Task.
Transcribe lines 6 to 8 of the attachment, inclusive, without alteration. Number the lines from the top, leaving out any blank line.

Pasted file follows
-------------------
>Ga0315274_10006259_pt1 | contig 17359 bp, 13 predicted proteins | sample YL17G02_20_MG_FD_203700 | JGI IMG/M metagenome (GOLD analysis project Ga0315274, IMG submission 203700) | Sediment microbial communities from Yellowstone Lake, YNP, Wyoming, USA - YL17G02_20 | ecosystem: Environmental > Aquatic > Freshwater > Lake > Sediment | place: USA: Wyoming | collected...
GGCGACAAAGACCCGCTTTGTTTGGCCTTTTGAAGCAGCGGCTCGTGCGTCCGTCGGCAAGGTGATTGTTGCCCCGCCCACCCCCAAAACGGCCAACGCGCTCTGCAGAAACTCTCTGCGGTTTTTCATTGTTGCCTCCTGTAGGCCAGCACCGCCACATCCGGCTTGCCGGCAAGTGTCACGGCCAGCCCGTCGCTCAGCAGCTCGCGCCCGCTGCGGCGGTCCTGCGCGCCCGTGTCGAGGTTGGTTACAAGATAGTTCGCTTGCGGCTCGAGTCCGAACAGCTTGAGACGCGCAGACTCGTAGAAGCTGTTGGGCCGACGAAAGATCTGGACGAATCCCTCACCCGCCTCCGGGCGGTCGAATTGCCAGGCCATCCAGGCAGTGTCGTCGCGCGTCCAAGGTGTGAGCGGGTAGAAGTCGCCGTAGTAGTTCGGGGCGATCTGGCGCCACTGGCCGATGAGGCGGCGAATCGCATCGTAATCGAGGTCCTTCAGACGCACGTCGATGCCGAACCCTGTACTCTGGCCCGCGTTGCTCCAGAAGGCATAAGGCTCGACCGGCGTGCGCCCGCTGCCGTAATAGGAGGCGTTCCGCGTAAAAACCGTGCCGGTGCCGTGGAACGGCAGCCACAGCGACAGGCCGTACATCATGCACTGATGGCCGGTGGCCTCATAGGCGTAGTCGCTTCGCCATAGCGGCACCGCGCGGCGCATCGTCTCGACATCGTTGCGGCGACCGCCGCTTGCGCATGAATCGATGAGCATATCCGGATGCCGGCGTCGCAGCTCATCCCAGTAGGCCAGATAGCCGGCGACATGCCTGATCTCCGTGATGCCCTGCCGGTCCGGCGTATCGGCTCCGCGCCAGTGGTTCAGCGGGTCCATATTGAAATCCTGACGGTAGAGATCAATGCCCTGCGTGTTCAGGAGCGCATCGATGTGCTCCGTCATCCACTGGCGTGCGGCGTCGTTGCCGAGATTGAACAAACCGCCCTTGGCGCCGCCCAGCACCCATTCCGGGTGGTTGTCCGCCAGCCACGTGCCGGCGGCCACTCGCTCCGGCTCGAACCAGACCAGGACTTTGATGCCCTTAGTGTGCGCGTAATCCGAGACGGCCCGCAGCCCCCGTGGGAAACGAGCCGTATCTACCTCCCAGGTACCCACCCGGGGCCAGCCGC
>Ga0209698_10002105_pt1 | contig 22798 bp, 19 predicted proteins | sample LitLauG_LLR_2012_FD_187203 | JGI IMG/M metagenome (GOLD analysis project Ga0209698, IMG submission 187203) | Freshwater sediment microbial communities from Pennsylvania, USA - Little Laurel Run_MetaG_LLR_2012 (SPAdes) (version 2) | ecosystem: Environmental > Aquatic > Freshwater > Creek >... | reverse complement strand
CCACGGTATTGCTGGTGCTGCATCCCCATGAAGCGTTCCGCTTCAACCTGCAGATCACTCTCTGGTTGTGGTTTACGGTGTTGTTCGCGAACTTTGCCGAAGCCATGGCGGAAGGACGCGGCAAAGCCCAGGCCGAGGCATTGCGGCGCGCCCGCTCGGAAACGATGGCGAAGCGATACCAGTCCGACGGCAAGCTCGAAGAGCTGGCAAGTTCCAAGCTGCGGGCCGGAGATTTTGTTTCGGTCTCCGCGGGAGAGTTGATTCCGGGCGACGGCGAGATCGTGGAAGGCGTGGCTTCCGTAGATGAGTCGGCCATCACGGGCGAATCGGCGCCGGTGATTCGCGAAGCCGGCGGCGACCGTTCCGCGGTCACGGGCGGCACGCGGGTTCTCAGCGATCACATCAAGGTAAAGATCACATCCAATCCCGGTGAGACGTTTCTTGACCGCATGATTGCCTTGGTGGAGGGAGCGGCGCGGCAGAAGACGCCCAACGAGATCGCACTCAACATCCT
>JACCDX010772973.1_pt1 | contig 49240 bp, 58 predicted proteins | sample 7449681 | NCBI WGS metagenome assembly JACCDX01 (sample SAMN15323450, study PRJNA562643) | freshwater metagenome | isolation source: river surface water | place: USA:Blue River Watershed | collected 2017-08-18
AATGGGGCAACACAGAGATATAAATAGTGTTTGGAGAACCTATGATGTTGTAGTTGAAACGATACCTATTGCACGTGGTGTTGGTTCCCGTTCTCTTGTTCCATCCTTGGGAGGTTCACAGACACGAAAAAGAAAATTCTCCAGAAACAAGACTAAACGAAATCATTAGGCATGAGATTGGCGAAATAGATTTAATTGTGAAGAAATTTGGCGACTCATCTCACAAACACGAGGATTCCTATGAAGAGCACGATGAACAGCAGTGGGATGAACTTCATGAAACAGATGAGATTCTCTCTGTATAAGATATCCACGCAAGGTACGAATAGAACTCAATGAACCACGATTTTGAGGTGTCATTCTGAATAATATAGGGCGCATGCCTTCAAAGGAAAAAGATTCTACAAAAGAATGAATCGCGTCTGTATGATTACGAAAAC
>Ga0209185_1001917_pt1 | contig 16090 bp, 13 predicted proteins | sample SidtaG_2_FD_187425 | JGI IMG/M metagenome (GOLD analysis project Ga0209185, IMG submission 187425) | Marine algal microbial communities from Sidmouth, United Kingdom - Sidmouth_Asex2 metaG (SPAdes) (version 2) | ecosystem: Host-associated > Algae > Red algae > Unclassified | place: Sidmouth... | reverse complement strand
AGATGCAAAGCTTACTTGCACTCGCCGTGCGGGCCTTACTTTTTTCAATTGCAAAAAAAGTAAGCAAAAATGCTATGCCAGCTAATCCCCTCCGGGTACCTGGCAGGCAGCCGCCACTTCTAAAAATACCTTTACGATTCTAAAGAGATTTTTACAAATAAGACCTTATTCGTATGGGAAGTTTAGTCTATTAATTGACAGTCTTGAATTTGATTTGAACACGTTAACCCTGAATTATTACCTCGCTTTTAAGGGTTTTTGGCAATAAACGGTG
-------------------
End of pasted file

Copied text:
AATGGGGCAACACAGAGATATAAATAGTGTTTGGAGAACCTATGATGTTGTAGTTGAAACGATACCTATTGCACGTGGTGTTGGTTCCCGTTCTCTTGTTCCATCCTTGGGAGGTTCACAGACACGAAAAAGAAAATTCTCCAGAAACAAGACTAAACGAAATCATTAGGCATGAGATTGGCGAAATAGATTTAATTGTGAAGAAATTTGGCGACTCATCTCACAAACACGAGGATTCCTATGAAGAGCACGATGAACAGCAGTGGGATGAACTTCATGAAACAGATGAGATTCTCTCTGTATAAGATATCCACGCAAGGTACGAATAGAACTCAATGAACCACGATTTTGAGGTGTCATTCTGAATAATATAGGGCGCATGCCTTCAAAGGAAAAAGATTCTACAAAAGAATGAATCGCGTCTGTATGATTACGAAAAC
>Ga0209185_1001917_pt1 | contig 16090 bp, 13 predicted proteins | sample SidtaG_2_FD_187425 | JGI IMG/M metagenome (GOLD analysis project Ga0209185, IMG submission 187425) | Marine algal microbial communities from Sidmouth, United Kingdom - Sidmouth_Asex2 metaG (SPAdes) (version 2) | ecosystem: Host-associated > Algae > Red algae > Unclassified | place: Sidmouth... | reverse complement strand
AGATGCAAAGCTTACTTGCACTCGCCGTGCGGGCCTTACTTTTTTCAATTGCAAAAAAAGTAAGCAAAAATGCTATGCCAGCTAATCCCCTCCGGGTACCTGGCAGGCAGCCGCCACTTCTAAAAATACCTTTACGATTCTAAAGAGATTTTTACAAATAAGACCTTATTCGTATGGGAAGTTTAGTCTATTAATTGACAGTCTTGAATTTGATTTGAACACGTTAACCCTGAATTATTACCTCGCTTTTAAGGGTTTTTGGCAATAAACGGTG